expressed protein is 5-6kda bigger than

billing at vetsci.microvet.arizona.edu billing at vetsci.microvet.arizona.edu
Wed Aug 21 14:28:01 EST 1996


One reason for this may be the fact that these proteins are run in the 
presence of SDS which binds to them so that the net charge of all the 
molecules is the same.  Hence, separation is effectively a function of 
size, not charge (they are moving through an electric field).

The average AA binds 1.4 molecules of SDS (I think that's right).  This 
means acidic AAs bind less and basic AAs (like His) bind more.  As SDS 
is a large molecule, the extra SDS molecules make the protein "heavier", 
hence, it runs slower.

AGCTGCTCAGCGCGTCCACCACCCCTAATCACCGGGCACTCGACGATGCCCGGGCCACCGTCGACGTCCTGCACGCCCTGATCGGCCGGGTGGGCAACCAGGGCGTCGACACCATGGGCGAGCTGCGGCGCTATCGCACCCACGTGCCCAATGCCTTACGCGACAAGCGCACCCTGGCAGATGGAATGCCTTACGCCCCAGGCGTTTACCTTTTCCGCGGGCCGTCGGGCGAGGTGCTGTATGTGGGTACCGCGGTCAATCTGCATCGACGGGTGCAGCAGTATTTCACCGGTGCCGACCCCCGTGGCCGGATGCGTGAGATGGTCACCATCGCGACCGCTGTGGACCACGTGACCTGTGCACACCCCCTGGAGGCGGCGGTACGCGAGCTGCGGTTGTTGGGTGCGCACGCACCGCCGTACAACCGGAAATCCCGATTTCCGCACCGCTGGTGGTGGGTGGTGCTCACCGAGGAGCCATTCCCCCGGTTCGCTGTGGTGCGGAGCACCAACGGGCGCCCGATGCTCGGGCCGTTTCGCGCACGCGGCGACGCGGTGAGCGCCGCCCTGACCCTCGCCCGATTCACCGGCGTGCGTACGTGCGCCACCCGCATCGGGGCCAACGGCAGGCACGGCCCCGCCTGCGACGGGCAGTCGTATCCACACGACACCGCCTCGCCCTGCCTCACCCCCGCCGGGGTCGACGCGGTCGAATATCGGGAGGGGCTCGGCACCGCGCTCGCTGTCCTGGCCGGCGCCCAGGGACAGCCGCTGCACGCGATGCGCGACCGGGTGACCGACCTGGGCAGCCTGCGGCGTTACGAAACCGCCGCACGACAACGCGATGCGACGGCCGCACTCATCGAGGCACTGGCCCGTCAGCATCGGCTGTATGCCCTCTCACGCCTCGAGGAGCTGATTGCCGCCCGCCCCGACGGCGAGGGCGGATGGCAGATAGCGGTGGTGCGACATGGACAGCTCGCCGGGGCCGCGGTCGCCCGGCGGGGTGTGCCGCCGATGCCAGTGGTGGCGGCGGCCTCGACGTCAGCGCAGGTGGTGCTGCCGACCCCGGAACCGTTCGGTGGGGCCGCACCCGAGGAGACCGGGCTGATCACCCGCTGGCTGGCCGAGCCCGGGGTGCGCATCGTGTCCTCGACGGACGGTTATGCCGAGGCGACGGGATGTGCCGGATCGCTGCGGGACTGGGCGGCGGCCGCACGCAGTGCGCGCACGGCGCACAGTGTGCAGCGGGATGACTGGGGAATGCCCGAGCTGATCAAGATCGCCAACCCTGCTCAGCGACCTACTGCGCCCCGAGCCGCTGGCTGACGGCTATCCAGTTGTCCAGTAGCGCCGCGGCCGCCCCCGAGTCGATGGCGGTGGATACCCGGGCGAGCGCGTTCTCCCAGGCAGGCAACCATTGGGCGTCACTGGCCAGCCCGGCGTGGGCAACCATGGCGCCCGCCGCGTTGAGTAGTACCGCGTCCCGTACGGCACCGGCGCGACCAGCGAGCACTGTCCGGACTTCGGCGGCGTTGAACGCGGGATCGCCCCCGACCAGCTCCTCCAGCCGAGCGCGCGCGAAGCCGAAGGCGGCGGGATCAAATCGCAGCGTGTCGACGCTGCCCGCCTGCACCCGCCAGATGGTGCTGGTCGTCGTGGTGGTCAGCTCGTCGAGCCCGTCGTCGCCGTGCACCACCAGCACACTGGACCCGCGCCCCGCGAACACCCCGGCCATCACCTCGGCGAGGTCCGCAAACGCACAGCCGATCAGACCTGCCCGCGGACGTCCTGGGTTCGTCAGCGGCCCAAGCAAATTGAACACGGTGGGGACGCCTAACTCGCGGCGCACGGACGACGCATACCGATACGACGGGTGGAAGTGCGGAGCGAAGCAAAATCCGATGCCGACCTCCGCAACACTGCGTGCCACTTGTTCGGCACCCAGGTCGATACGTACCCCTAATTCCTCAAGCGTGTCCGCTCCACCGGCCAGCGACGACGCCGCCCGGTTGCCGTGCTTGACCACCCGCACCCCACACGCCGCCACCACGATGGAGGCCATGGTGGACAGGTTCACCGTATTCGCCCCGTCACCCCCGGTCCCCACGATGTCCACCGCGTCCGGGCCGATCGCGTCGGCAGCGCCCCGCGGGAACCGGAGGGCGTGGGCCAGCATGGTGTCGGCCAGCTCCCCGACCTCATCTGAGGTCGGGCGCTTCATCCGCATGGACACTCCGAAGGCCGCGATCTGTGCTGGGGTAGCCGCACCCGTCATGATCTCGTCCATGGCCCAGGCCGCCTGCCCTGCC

This effect is a common one with basic proteins.  I can't see that it 
would be much different with recombinant 6XHis-proteins.  I don't have 
any refs, but a basic PAGE text might be a place to start.  

Mind you, I could be way off base with this :-)

Steve


>Christoph H. Winter wrote:
> 
> >> In our workgroup this was found as well!
> >
> >Why?
> 
> Sorry, I can¹t explain it exactly...
> 
> In our group it was detected on a SDS-gel with a His-tagged scFv (should
> have 28 kD by calculation, showed ca. 33 kD) and a non-related smaller
> protein my colleque cloned. Maybe(!) it¹s caused by the positive charge
> the His carries, retarding the whole protein...?
> 
> I don¹t know about proteins with a high amount of lysins and/or arginins,
> maybe they behave similar.
> 
> BTW:
> Citation of the QIAexpressionist, Appendix B:
> ³Some proteins with 6xHis tags attached run more slowly on SDS gels than
> equivalent untagged proteins, and may appear to be several kD larger than
> expected²
> 
> Bye
> 
> Christoph



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